COLLEGE PARK, MD –
I’d like to wish you all a blessed Eid of Sacrifice. On that note, sacrifice, preparation, and progress are all closely intertwined. We’ll pick back up on preparation this week.
Many of us make use of a metaphor that invokes the concept of planting seeds when we try to progress or implement change of some sort in our lives.
Presumably, we are planting seeds of change that will blossom into life-giving turnings of the tide – progress against a cycle of oppression present in our lives. This is a great metaphor, but it excludes the precursor to planting those seeds – upheaval.
When a farmer or gardener sets out to plant seeds for a growing season, they first till the soil that the seeds will be planted in. Tilling is the preparation of soil by agitation of various types, such as digging, stirring, and overturning.
This allows the soil to be in the proper state to receive the seeds that the farmer hopes will yield a bountiful harvest. Similarly, we must till our spiritual soil in order to receive the seeds of change we hope will grow into the fruits of truth, mercy, justice, and the like.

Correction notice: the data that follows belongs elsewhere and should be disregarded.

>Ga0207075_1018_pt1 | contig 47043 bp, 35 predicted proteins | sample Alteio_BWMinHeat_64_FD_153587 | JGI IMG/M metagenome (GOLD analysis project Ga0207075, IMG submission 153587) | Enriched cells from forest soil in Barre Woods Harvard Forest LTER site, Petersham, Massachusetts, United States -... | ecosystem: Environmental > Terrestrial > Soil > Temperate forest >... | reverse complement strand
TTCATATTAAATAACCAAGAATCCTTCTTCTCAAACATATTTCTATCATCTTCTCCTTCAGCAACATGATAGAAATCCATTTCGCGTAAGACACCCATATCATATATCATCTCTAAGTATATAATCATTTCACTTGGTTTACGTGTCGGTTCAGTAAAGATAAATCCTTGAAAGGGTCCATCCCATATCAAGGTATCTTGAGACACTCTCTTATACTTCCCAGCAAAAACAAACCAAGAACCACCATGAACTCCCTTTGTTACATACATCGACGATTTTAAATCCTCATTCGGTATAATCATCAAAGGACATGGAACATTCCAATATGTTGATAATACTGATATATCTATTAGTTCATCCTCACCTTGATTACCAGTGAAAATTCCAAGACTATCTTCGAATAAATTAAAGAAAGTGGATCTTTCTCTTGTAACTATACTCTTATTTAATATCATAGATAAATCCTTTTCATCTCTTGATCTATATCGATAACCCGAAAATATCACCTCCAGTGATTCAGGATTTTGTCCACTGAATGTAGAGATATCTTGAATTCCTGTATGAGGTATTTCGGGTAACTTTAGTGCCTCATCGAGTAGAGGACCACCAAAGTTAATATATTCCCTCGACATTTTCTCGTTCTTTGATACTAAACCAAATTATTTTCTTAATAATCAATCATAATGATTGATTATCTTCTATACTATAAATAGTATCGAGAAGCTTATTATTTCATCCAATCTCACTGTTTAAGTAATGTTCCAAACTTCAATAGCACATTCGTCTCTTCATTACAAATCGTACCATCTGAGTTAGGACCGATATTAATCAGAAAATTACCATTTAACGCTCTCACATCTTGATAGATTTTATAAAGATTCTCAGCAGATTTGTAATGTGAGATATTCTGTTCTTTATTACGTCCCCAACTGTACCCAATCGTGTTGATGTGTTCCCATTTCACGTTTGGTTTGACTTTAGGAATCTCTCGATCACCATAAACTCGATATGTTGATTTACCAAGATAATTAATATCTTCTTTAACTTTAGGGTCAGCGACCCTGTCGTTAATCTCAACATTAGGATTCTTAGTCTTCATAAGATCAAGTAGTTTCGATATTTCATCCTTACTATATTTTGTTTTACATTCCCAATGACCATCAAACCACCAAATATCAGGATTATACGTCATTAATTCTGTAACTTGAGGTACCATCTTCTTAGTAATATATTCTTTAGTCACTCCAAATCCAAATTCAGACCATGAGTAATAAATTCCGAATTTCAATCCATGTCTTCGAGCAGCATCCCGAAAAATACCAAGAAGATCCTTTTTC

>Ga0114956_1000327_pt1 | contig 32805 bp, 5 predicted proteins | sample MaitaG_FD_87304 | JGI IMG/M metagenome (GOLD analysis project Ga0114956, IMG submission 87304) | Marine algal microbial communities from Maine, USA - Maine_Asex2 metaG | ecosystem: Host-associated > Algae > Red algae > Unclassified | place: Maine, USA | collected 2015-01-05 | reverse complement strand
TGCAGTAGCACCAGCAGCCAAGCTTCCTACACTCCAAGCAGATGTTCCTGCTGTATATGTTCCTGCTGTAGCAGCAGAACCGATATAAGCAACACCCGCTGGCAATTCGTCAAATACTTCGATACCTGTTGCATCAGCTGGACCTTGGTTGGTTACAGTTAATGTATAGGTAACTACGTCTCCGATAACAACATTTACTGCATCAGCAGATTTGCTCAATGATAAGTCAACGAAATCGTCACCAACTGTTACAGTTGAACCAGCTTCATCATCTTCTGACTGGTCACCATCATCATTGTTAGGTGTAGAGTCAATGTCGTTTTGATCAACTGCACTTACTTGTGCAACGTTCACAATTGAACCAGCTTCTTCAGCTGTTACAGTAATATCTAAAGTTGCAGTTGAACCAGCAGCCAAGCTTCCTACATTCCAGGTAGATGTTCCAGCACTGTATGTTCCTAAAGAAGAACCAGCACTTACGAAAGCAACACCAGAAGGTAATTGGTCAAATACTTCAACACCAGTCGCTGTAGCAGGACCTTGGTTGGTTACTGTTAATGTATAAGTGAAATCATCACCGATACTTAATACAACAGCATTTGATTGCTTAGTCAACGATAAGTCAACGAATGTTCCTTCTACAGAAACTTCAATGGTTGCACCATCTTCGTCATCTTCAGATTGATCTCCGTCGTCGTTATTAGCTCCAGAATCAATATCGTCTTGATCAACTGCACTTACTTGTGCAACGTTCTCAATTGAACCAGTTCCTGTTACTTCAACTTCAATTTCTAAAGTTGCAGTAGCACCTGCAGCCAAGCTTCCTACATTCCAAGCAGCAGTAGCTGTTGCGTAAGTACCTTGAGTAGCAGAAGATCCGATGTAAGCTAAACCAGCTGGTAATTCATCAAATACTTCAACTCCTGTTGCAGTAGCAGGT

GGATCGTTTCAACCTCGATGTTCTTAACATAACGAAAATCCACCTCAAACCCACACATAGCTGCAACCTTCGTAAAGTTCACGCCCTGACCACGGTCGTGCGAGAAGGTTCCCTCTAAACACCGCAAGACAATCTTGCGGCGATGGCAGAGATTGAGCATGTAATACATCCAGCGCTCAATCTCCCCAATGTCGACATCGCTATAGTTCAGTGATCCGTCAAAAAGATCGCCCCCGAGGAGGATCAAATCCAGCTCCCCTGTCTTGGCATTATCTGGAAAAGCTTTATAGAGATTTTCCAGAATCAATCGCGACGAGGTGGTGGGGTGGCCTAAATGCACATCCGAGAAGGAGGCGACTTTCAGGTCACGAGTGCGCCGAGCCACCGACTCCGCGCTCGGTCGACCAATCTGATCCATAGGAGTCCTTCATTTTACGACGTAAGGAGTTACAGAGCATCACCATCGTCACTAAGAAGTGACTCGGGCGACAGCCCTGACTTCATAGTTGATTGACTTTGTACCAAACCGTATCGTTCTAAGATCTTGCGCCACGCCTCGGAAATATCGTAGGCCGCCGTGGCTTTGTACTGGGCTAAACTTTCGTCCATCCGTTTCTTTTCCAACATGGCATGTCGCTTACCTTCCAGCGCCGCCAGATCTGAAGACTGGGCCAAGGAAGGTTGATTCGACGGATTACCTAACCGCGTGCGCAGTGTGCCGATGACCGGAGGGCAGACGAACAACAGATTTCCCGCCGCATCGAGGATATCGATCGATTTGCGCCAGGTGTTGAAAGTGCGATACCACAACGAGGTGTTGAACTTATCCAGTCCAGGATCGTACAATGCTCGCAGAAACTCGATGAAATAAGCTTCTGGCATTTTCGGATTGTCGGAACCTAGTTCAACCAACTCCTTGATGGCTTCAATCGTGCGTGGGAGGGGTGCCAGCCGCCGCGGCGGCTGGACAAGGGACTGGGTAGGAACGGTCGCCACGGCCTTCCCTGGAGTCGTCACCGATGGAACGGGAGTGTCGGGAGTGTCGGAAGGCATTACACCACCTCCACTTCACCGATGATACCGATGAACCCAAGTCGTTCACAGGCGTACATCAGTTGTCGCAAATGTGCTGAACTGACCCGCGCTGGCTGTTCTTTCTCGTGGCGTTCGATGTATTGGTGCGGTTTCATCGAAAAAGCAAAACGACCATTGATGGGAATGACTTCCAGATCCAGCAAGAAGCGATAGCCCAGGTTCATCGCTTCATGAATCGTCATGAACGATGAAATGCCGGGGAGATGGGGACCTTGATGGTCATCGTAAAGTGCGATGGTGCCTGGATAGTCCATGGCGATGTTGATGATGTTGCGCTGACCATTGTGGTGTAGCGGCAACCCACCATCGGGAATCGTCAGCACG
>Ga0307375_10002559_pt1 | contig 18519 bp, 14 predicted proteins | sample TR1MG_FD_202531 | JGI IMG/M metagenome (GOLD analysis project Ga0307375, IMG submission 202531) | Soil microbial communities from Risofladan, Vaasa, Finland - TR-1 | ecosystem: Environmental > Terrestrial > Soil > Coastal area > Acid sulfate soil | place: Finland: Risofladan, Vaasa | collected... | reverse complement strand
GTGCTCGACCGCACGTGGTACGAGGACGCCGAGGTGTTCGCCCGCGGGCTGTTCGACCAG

We can’t simply plant seeds. Our spiritual soil has to have been prepared to benefit from the seeds. Otherwise, no lasting fruit will be born from the seeds. They will simply perish in our unwelcoming soil.
This preparation is a process of agitation and upheaval – of what we think we know and who we think we are. Challenging our preconceived notions and comfort zones is essential to effectively “planting seeds” of change in our lives.
If we claim to be planting seeds but aren’t experiencing, or haven’t at some point experienced, agitation and upheaval of our claims, we’re most likely not welcoming those seeds into very welcoming conditions for their nourishment and growth.
As the troubadour Yusuf // Cat Stevens melodiously put it, “To be what you must, you must give up what you are.”